The outer color of the church often reflects to whom it is devoted: to the Lord, to the Mother of God, to a saint or a feast. For example:
White – the church in honor of the Mother of God;
Red – devoted to a martyr (or martyrs);
Green – to a venerable saint;
Yellow – to a bishop saint;
However, we should point out that this is not a dogmatic rule, but a tradition, which is not always followed.
The number of the domes on the church is also symbolic of:
One – symbolizing the One True God;
Three – the Holy Trinity;
Five – the Savior and four evangelists;
Seven – the seven sacraments of the Church;
Nine – the number of the angelic hosts;
Thirteen – the Savior and His twelve apostles;
Thirty-three – the number of years the Savior lived on earth.
The shape of the domes has its own meaning as well:
The shape of a helmet recalls about the warriors and the spiritual fight that the Church leads against the dark powers.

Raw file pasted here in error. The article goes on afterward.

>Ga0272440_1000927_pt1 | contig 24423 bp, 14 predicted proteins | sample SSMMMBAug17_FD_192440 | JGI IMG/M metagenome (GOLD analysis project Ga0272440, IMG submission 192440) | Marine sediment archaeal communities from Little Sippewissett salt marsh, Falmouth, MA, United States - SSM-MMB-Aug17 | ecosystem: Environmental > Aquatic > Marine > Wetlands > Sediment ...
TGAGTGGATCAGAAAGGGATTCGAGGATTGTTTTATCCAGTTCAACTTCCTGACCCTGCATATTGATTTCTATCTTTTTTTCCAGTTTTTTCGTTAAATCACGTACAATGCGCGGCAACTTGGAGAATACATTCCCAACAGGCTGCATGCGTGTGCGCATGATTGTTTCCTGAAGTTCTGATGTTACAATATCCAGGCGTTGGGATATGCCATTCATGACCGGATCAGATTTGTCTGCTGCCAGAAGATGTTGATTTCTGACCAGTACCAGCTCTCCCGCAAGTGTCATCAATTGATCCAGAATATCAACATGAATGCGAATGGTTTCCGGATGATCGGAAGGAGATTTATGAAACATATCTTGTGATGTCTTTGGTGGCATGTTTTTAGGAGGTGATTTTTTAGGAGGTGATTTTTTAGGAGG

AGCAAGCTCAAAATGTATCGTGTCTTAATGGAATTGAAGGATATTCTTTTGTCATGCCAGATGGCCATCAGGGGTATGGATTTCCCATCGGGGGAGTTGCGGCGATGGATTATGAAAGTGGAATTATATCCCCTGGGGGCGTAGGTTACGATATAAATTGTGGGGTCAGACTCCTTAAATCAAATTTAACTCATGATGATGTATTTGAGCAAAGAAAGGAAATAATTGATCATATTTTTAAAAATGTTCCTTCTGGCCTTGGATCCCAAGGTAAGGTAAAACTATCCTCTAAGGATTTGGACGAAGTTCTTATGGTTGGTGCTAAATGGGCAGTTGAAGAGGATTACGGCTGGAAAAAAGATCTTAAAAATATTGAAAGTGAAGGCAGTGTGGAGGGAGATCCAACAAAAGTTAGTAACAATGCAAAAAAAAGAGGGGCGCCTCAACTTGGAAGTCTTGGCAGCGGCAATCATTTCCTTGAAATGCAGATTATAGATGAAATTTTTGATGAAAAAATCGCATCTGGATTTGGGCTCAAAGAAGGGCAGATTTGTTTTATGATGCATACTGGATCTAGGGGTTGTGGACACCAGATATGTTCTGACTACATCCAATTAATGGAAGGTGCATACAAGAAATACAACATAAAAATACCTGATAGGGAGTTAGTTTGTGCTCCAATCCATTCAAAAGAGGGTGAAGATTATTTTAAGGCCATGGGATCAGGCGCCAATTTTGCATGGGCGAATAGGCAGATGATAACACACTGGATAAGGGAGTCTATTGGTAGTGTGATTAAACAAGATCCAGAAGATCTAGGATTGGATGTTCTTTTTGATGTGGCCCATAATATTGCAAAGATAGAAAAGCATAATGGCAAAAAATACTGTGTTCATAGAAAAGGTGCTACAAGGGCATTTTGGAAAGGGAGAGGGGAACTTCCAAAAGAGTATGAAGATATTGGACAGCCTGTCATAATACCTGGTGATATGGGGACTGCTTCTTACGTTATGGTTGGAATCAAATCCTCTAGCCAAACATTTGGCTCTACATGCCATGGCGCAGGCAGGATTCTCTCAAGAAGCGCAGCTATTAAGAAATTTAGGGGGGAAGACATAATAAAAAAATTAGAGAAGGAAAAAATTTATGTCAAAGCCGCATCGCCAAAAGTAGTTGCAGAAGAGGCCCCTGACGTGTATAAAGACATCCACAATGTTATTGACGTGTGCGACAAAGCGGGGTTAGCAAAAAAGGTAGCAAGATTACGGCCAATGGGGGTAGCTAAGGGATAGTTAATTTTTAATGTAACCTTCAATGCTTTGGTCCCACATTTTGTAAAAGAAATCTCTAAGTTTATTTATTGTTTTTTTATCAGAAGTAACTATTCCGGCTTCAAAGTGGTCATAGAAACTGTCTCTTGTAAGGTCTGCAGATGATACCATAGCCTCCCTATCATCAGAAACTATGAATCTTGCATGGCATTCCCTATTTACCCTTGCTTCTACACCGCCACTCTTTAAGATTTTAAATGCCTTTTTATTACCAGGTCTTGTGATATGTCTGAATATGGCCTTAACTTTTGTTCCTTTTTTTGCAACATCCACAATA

The shape of an onion is a symbol of candle light, which refers to the words of the Savior: “You are the light of the world”.
An intricate shape and a bright coloring of the domes on the church in honor of St. Basil the Blessed symbolize the beauty of the Heavenly Jerusalem.
The color of the domes is also a part of the church symbolism:
Gold – a symbol of the heavenly glory. The main churches devoted to Christ and the Great Feasts had the domes of such color.
Blue domes with stars can be seen on the churches in honor of the Mother of God because the star recalls that Christ was born from Virgin Mary.
The churches in honor of the Holy Trinity had green domes since green is the color of the Holy Spirit.
The churches dedicated to saints often have green or silver domes.
You can also see black domes on the churches in monasteries for black is the color of monasticism.
Translated by Catalog of Good Deeds